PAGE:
For the circuit shown below, solve for the unknown currents and voltages. Make the standard lumped circuit assumptions and assume that all resistances are known and have a value of 2 ohms.

    A grounded circuit containing a total of 3 nodes, 7 branches, 4 resistors, and 5 batteries. Magnitude and direction of one branch current is given.

    Figure \(\PageIndex{5}\): Circuit digram with 3 node voltages and 4 branch currents to solve for.

    Problem \(\PageIndex{6}\)

    For the circuit shown, determine the currents \(i_{1}\), \(i_{2}\), and \(i_{3}\) and the voltages at \(A, B\), and \(C\) measured with respect to ground.

    A grounded circuit contains a total of 4 nodes, 5 branches, 3 resistors, and 1 battery. Direction and magnitude for one branch current is given.

    Figure \(\PageIndex{6}\): Circuit with 3 point voltages and 3 branch currents to solve for.

    Problem \(\PageIndex{7}\)

    For the circuit shown, determine the unknown currents and node voltages.

    A grounded circuit containing a total of 4 nodes, 6 branches, 4 resistors, and 1 battery. Direction and magnitude of one branch current is given.

    Figure \(\PageIndex{7}\): Circuit with 3 node voltages and 4 branch currents to solve for.

    Problem \(\PageIndex{8}\)

    For the circuit shown below, determine the indicated branch currents and node voltages.

    Grounded circuit containing a total of 3 nodes, 4 branches, 4 resistors, and 1 battery. Direction and magnitude of current for one branch is given.

    Figure \(\PageIndex{8}\): Circuit with 3 node voltages and 4 branch currents to solve for.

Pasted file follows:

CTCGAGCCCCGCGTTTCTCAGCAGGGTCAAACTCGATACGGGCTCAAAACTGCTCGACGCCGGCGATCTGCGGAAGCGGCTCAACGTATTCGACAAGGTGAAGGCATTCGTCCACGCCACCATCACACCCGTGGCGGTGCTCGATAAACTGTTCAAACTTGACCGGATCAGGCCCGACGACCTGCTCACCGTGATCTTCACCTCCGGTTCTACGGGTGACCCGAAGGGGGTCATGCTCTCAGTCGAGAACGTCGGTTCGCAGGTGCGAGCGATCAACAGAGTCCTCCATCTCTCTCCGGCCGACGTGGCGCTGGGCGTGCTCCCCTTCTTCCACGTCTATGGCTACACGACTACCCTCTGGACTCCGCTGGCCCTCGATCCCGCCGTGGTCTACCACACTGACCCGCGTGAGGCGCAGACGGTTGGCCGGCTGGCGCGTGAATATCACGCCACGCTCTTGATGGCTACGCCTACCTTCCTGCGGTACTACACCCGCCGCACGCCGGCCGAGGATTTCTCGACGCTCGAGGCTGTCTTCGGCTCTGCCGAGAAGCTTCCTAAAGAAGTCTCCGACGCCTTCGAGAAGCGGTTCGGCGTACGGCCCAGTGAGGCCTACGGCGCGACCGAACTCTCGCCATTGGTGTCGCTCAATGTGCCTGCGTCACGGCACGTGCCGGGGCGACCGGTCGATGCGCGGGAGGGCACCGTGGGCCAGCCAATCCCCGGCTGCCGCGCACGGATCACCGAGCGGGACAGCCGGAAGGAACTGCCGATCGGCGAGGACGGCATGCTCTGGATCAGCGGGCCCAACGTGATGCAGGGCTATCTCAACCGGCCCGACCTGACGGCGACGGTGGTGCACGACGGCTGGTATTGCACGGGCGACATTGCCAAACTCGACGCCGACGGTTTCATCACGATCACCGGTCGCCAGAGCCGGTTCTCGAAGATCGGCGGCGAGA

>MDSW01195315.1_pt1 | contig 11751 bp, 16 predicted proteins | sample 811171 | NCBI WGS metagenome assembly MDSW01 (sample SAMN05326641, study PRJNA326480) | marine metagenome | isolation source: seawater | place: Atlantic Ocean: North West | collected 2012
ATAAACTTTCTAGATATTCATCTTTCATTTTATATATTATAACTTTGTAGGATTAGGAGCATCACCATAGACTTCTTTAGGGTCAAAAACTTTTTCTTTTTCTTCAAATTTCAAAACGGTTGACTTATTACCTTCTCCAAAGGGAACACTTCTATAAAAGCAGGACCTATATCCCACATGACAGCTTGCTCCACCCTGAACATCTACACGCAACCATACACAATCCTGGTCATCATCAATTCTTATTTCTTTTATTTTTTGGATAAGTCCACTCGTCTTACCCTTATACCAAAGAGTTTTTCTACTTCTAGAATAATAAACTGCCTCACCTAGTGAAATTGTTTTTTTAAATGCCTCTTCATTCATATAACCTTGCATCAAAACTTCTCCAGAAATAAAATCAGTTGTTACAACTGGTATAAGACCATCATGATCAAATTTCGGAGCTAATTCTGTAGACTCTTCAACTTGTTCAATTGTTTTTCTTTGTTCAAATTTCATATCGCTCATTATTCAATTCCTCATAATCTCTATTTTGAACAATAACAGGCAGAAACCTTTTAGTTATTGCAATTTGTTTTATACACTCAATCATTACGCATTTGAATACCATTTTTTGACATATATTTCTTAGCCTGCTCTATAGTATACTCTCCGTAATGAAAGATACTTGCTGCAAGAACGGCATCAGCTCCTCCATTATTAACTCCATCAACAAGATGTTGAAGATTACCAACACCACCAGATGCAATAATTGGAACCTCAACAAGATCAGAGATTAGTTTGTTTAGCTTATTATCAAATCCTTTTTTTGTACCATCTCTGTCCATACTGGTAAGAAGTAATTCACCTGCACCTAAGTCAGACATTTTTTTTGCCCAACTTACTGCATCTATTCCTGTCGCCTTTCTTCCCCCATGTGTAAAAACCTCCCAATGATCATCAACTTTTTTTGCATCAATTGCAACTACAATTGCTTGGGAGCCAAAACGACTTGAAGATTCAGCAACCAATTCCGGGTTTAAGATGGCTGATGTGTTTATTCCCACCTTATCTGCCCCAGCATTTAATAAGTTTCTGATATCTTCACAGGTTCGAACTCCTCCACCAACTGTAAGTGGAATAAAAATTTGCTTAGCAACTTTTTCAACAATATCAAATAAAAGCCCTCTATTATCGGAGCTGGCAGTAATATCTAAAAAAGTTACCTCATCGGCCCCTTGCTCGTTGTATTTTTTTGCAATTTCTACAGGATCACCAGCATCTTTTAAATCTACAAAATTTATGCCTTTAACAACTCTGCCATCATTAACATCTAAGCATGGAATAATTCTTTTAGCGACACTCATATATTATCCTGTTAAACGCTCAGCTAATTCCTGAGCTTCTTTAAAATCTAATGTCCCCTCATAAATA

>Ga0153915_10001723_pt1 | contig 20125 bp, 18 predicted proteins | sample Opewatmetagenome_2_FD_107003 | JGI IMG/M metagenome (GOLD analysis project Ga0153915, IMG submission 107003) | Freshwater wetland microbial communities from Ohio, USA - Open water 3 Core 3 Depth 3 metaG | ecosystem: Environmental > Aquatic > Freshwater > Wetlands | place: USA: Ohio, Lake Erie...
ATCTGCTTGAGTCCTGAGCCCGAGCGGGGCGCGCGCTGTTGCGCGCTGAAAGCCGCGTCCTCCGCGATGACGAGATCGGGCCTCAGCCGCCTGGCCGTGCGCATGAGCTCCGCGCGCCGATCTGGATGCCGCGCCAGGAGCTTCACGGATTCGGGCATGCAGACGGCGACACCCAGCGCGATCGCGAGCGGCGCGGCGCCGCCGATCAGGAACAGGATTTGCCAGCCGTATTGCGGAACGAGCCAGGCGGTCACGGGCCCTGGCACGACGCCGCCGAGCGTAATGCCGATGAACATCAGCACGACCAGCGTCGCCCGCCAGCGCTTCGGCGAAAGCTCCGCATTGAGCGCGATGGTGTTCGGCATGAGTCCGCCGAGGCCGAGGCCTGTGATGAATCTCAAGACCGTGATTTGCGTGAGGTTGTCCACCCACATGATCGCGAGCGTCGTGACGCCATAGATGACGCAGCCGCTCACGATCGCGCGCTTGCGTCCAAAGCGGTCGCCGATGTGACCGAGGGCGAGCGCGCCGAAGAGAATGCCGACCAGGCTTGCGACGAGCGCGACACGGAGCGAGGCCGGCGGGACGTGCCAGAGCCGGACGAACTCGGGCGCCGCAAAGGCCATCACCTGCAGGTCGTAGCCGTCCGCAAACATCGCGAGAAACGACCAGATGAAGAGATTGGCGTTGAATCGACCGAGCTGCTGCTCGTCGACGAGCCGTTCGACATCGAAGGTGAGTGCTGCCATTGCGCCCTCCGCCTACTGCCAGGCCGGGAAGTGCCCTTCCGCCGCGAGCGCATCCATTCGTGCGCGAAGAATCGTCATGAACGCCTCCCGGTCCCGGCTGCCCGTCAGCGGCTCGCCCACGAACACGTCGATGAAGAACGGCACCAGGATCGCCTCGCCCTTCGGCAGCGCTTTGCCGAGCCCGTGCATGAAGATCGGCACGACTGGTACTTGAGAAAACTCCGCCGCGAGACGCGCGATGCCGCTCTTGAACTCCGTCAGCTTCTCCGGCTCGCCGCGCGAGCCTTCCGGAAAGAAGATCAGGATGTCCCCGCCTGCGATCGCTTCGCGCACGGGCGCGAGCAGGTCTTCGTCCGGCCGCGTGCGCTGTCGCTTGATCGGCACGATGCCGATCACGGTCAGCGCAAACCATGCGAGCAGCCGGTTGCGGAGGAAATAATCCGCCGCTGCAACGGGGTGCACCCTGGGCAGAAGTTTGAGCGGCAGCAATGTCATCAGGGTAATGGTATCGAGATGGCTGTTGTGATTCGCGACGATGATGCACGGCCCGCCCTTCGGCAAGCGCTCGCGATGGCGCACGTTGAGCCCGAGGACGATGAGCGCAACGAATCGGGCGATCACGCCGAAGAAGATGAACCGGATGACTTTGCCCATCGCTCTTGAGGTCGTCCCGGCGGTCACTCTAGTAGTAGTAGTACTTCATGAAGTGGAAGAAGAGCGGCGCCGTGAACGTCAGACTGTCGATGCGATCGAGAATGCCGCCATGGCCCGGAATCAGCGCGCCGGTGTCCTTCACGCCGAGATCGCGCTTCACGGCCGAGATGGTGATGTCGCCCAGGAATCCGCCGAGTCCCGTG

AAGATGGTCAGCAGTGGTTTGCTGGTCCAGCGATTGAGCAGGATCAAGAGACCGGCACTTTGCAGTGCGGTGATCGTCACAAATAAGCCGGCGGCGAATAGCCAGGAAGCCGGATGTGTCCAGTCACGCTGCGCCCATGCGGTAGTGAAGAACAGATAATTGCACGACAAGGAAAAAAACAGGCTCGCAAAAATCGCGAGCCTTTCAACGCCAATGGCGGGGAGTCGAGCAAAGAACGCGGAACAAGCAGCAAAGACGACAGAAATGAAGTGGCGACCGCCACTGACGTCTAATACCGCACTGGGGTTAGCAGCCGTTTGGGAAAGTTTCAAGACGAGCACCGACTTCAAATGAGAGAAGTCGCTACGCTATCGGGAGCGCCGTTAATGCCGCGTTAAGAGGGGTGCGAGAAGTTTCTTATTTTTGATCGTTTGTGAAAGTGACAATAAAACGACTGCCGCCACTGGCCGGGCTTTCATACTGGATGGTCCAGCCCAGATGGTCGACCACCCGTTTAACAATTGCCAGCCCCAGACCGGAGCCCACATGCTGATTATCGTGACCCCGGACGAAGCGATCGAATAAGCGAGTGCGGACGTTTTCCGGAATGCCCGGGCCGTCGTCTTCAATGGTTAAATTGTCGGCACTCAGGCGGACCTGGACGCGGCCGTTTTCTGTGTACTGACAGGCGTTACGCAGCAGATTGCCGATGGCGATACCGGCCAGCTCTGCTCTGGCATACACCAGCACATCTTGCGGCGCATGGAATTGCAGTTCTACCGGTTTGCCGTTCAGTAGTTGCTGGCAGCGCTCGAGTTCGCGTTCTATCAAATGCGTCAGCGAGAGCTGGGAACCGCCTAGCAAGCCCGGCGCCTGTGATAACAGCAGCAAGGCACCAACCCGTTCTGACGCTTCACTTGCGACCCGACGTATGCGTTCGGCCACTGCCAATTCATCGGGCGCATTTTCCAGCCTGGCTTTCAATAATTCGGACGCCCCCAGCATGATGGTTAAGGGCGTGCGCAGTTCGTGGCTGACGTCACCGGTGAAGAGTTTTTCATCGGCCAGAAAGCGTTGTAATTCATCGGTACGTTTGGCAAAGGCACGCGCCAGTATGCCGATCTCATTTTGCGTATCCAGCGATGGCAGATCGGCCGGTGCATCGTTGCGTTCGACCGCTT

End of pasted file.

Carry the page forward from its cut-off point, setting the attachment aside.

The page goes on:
Problem \(\PageIndex{9}\)

    In the circuit shown, the source currents are \(I_{A}=3 \mathrm{~A}\) and \(I_{B}=5 \mathrm{~A} .\) Determine \(I_{1}\), \(I_{2}\), and \(I_{3}\).

    Grounded circuit with a total of 6 nodes, 9 branches, and 3 resistors. Directions and magnitudes of two of the branch currents are provided.

    Figure \(\PageIndex{9}\): Circuit with 3 branch currents to solve for.

    Problem \(\PageIndex{10}\)

    Using conservation of charge and Ohm's Law, find the current \(I_{x}\) and voltage \(V_{x}\).

    Grounded circuit containing a total of 6 nodes, 9 branches, and 4 resistors. Magnitudes and directions of two branch currents are given.

    Figure \(\PageIndex{10}\): Circuit with one branch current and one node voltage to solve for.

    Problem \(\PageIndex{11}\)

    Using conservation of charge and Ohm's Law, find the current \(I_{x}\) and voltage \(V_{x}\).

    Grounded circuit with a total of 6 nodes, 6 branches, 5 resistors, and 1 battery. Direction and magnitude of one branch current is given.

    Figure \(\PageIndex{11}\): Circuit with one branch current and one node voltage to solve for.

    Problem \(\PageIndex{12}\)

    Using conservation of charge and Ohm's Law, find the current \(I_{x}\) and voltage \(V_{x}\).\

    Grounded circuit with a total of 8 nodes, 12 branches, 6 resistors, and 1 battery. Magnitude and direction of one branch current is given.

    Figure \(\PageIndex{12}\): Circuit with one branch current and one node voltage to solve for.

    Problem \(\PageIndex{13}\)

    Using conservation of charge and Ohm's Law, find the current \(I_{x}\).

    Grounded circuit with a total of 4 nodes, 6 branches, 4 resistors, and 1 battery. Magnitudes and directions of two branch currents are given.

    Figure \(\PageIndex{13}\): Circuit with one branch current to solve for.

    Problem \(\PageIndex{14}\)

    Using conservation of charge and Ohm's Law, find the current \(I_{x}\).

    Grounded circuit with a total of 6 nodes, 8 branches, 5 resistors, and 1 battery. Magnitudes and directions of two of the branch currents are given.

    Figure \(\PageIndex{14}\): Circuit with one branch current to solve for.


    4.6: Problems is shared under a CC BY-NC-SA 4.0 license and was authored, remixed, and/or curated by LibreTexts.